North Carolina

  • October 9, 2014

    by Caroline Cox

    Lyle Denniston reports for SCOTUSblog on the Supreme Court’s decision to allow North Carolina voting limits.

    Nina Totenberg of NPR writes about oral arguments for Integrity Staffing Solutions v. Busk, a case that questions whether workers should be paid for time spent in mandatory security screenings.

    In The New Republic, Danny Vinik also looks at Integrity Staffing Solutions and considers why the White House seems to have sided against workers in the case.

    Tony Mauro explains in USA Today why the Supreme Court declined to hear any same-sex marriage cases.

    In the Constitutional Law Prof Blog, Steven D. Schwinn writes about the Supreme Court’s decision to stay the preliminary injunction in the North Carolina voting rights case.  

  • October 2, 2014
    Guest Post

    by Kareem U. Crayton, associate professor of law, the University of North Carolina School of Law

    Voting has been described by the Supreme Court as “preservative of other basic civil and political rights.” So when law and policy leave voting insecure, the core project of governance itself faces grave risk. 

    During oral arguments preceding the June 2013 decision to invalidate a key feature of the Voting Rights Act in Shelby County v. Holder, Justice Anthony Kennedy dismissed concerns that voting would become less secure for racial minorities. Even absent Section 5’s preclearance oversight for states with egregious histories of discrimination, Kennedy asserted, Section 2 of the law would allow citizens to use traditional litigation to block discriminatory laws. A year into the post-Shelby County era, we have initial evidence of how this litigation has fared in practice.

    One test of Section 2 is playing out in North Carolina, where this week the 4th Circuit Court of Appeals ruled in favor of the North Carolina NAACP and allied groups in their challenge of a state law that is widely recognized as the nation’s most restrictive. The Court’s decision ordered a preliminary injunction for two provisions of the law – the elimination of same-day registration, and the prohibition of out-of-precinct ballots from being counted. The decision means that these rules will not apply in the November election, contrary to an earlier decision by a U.S. District Court to deny this preliminary injunction. A full trial regarding the merits of the law will go to court next July.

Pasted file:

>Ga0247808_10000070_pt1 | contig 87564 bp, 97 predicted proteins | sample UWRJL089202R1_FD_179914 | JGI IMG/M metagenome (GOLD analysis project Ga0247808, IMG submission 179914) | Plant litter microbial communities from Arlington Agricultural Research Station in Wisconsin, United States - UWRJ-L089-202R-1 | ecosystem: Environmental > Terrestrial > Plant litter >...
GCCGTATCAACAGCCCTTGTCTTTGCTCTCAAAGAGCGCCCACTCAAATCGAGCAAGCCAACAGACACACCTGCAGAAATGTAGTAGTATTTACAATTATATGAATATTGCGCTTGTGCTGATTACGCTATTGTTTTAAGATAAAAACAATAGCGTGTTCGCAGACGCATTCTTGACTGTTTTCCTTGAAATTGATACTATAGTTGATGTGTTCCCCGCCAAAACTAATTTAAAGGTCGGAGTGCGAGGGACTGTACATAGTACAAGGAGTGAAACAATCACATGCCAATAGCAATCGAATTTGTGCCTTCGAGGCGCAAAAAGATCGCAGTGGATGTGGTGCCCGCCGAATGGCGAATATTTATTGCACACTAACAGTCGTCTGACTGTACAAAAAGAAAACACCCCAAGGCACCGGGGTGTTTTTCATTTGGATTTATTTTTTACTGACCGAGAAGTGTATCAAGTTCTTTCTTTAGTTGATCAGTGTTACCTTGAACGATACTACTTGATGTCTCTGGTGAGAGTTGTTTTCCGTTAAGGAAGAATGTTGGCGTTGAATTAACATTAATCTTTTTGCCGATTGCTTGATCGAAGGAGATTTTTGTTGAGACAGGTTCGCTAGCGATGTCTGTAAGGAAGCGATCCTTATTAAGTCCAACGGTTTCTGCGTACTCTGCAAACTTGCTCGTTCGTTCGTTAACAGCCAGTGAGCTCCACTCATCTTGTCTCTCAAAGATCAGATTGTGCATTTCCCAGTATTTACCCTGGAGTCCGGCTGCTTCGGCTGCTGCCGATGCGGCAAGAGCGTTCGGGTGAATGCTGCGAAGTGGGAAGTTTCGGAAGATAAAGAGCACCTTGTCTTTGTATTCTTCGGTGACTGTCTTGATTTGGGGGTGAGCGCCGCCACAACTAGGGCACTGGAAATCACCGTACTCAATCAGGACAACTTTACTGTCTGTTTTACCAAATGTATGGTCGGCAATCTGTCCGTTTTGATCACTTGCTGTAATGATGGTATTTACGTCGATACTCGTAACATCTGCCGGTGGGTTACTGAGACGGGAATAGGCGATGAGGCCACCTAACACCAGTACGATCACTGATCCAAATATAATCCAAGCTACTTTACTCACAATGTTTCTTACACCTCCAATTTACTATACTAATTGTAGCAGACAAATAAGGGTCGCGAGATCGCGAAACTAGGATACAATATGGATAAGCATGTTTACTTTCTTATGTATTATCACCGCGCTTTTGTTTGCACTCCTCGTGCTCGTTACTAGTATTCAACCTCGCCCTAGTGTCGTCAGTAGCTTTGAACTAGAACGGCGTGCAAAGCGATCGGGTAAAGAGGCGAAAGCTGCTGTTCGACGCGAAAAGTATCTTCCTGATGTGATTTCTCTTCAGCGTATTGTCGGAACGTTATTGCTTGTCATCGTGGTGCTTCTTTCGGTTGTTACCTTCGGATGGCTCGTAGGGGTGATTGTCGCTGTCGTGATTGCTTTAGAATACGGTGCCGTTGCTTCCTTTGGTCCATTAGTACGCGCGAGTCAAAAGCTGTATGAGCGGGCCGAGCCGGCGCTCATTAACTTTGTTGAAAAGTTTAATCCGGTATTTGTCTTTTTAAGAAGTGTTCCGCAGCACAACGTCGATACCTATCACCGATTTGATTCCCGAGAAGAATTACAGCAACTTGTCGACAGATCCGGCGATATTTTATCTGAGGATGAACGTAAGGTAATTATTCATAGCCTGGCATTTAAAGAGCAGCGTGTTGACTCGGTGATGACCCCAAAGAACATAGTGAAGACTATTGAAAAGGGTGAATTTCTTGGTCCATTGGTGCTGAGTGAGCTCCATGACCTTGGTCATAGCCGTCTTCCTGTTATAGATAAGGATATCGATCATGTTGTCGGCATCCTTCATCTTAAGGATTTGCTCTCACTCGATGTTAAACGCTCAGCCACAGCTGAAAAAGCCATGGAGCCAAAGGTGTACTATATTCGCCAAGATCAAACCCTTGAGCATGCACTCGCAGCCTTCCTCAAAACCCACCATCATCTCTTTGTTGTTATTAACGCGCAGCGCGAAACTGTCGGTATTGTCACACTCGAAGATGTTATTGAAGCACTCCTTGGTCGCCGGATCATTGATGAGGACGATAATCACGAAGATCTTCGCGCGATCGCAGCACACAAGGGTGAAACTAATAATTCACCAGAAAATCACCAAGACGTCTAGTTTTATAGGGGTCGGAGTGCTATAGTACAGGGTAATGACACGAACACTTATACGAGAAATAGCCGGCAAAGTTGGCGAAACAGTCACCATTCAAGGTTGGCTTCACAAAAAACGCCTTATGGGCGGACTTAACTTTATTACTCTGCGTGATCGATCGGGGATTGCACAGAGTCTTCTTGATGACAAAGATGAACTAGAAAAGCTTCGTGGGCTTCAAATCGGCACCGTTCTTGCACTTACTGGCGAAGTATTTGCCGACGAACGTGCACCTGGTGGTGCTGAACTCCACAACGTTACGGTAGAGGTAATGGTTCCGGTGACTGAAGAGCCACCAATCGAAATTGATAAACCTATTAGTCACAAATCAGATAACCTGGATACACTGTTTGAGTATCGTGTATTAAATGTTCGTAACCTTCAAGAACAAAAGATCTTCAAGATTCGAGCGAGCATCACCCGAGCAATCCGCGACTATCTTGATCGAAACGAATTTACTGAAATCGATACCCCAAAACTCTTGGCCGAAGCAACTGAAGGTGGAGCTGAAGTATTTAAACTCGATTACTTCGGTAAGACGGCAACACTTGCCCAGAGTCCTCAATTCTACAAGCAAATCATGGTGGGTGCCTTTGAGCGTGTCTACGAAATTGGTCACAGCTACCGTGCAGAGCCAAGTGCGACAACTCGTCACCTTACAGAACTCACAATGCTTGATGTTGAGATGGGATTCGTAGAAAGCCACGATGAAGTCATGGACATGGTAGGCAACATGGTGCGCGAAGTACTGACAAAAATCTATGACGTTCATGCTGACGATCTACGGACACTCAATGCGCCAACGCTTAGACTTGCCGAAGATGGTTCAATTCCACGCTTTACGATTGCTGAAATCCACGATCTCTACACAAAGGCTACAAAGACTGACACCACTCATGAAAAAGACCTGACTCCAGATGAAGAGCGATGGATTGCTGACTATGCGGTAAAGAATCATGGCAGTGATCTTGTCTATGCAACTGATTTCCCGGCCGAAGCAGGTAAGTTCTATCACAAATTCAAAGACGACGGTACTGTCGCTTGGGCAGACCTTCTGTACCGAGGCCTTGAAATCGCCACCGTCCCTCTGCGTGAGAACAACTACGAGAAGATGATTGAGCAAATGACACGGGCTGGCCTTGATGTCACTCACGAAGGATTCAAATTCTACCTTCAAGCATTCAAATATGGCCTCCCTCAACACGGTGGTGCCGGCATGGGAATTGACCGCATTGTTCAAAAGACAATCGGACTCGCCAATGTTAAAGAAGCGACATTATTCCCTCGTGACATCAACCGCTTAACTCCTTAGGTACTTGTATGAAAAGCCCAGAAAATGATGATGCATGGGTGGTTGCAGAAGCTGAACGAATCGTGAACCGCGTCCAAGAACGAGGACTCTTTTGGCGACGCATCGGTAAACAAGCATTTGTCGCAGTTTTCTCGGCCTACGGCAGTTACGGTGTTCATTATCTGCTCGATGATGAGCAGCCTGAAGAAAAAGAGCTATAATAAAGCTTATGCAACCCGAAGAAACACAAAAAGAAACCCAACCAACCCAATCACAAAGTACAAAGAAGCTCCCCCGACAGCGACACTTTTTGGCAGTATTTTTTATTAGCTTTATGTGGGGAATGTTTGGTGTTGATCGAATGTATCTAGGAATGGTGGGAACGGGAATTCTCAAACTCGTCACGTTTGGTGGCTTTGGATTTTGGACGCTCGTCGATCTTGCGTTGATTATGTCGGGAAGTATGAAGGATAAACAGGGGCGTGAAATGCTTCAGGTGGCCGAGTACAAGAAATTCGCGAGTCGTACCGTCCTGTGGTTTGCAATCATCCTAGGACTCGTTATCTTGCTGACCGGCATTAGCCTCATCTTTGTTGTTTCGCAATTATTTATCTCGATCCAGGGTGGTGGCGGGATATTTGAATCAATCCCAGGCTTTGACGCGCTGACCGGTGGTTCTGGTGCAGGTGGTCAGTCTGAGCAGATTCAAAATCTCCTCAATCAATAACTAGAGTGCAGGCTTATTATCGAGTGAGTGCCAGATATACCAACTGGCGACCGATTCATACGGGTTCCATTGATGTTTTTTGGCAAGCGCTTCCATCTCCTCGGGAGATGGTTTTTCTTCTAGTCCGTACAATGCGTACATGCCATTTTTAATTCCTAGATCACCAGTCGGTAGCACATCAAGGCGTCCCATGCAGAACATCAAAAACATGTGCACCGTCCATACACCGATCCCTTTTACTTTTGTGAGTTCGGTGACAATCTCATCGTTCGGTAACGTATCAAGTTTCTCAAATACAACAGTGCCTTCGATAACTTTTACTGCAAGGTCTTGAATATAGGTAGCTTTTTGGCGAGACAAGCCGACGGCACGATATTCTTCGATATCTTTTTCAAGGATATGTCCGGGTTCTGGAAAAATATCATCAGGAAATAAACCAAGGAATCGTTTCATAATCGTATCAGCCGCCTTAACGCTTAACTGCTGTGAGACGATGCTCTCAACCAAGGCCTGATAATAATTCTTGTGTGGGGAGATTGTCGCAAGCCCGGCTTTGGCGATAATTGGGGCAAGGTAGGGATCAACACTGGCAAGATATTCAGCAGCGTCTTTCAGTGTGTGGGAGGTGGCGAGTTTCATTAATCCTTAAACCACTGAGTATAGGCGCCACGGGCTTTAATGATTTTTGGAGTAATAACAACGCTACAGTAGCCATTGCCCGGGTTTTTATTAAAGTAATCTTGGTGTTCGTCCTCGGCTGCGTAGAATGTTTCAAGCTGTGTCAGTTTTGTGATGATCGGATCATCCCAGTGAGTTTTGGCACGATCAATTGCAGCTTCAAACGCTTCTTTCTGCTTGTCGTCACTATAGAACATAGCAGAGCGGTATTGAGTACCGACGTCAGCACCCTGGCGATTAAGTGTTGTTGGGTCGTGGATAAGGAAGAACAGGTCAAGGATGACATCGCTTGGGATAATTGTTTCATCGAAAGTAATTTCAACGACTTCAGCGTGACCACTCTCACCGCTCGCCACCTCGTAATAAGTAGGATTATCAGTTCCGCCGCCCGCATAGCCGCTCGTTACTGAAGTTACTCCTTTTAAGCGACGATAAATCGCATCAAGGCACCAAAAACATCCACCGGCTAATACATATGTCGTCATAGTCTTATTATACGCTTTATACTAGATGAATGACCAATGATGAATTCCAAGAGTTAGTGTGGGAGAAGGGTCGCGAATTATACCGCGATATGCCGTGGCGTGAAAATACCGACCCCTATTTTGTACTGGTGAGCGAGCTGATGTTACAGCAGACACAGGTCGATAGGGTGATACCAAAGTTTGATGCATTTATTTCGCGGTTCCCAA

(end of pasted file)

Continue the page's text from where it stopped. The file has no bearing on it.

According to the 4th Circuit, “The district court got the law plainly wrong in several crucial respects" in assessing whether North Carolina’s measure, known as H.B. 589, was likely in violation of Section 2. They continued, "When the applicable law is properly understood and applied to the facts as the district court portrayed them, it becomes clear that the district court abused its discretion in denying plaintiffs a preliminary injunction and not preventing certain provisions of House Bill 589 from taking effect while the parties fight over the bill's legality."

    North Carolina’s H.B. 589 enacts multiple changes to the state’s election system. It eliminates same-day voter registration, prohibits out-of-precinct ballots from being counted, shortens the early voting period by a week, eliminates a successful pre-registration program for 16- and 17-year-olds, prohibits counties from extending Election Day poll hours to account extraordinary circumstances (such as long lines), permits poll observers to challenge voters, and implements a strict photo ID requirement.

  • October 2, 2014

    by Caroline Cox

    Ari Berman explains in The Nation the recent voting rights victory in North Carolina.

    In The New York Times, Linda Greenhouse looks at the next nine years for the Roberts’ Court in light of the beginning of Chief Justice John G. Roberts Jr.’s tenth Supreme Court term next Monday.

    Chris Conover reports for Forbes that the Supreme Court is poised to consider the Affordable Care Act once again.

    Marci Hamilton provides a preview for Hamilton and Griffin on Rights of Holt v. Hobbs, an upcoming Supreme Court case on whether prison rules placed a substantial burden on a Muslim prisoner’s free exercise of religion.

    In USA Today, Richard Wolf reports that the Supreme Court has delayed action on same-sex marriage. 

  • April 29, 2013

    by Jeremy Leaming

    North Carolina, which last year voted to amend its constitution to ban same-sex marriages even though it already had a law doing that, is now on the verge on enacting one of the nation’s more onerous voter ID laws.